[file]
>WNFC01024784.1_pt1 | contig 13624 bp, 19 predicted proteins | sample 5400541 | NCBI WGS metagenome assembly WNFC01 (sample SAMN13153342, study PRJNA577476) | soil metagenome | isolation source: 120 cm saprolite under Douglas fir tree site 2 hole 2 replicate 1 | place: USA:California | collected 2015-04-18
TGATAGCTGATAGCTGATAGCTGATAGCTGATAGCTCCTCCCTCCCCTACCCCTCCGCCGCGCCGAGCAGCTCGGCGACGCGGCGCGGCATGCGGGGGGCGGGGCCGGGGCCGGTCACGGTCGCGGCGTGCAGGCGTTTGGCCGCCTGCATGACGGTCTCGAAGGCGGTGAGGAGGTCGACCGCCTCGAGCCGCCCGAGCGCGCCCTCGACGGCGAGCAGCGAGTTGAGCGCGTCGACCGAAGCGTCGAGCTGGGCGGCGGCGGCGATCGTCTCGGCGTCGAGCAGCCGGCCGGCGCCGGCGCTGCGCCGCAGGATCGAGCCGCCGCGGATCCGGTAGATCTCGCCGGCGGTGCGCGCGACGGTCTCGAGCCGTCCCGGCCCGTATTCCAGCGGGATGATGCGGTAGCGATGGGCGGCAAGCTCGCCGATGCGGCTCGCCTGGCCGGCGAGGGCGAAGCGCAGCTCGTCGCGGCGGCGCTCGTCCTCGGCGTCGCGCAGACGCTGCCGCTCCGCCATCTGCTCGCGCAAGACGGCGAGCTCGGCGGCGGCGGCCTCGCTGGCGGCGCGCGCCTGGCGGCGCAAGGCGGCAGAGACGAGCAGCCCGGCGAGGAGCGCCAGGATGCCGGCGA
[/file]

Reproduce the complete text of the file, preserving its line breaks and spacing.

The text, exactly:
>WNFC01024784.1_pt1 | contig 13624 bp, 19 predicted proteins | sample 5400541 | NCBI WGS metagenome assembly WNFC01 (sample SAMN13153342, study PRJNA577476) | soil metagenome | isolation source: 120 cm saprolite under Douglas fir tree site 2 hole 2 replicate 1 | place: USA:California | collected 2015-04-18
TGATAGCTGATAGCTGATAGCTGATAGCTGATAGCTCCTCCCTCCCCTACCCCTCCGCCGCGCCGAGCAGCTCGGCGACGCGGCGCGGCATGCGGGGGGCGGGGCCGGGGCCGGTCACGGTCGCGGCGTGCAGGCGTTTGGCCGCCTGCATGACGGTCTCGAAGGCGGTGAGGAGGTCGACCGCCTCGAGCCGCCCGAGCGCGCCCTCGACGGCGAGCAGCGAGTTGAGCGCGTCGACCGAAGCGTCGAGCTGGGCGGCGGCGGCGATCGTCTCGGCGTCGAGCAGCCGGCCGGCGCCGGCGCTGCGCCGCAGGATCGAGCCGCCGCGGATCCGGTAGATCTCGCCGGCGGTGCGCGCGACGGTCTCGAGCCGTCCCGGCCCGTATTCCAGCGGGATGATGCGGTAGCGATGGGCGGCAAGCTCGCCGATGCGGCTCGCCTGGCCGGCGAGGGCGAAGCGCAGCTCGTCGCGGCGGCGCTCGTCCTCGGCGTCGCGCAGACGCTGCCGCTCCGCCATCTGCTCGCGCAAGACGGCGAGCTCGGCGGCGGCGGCCTCGCTGGCGGCGCGCGCCTGGCGGCGCAAGGCGGCAGAGACGAGCAGCCCGGCGAGGAGCGCCAGGATGCCGGCGA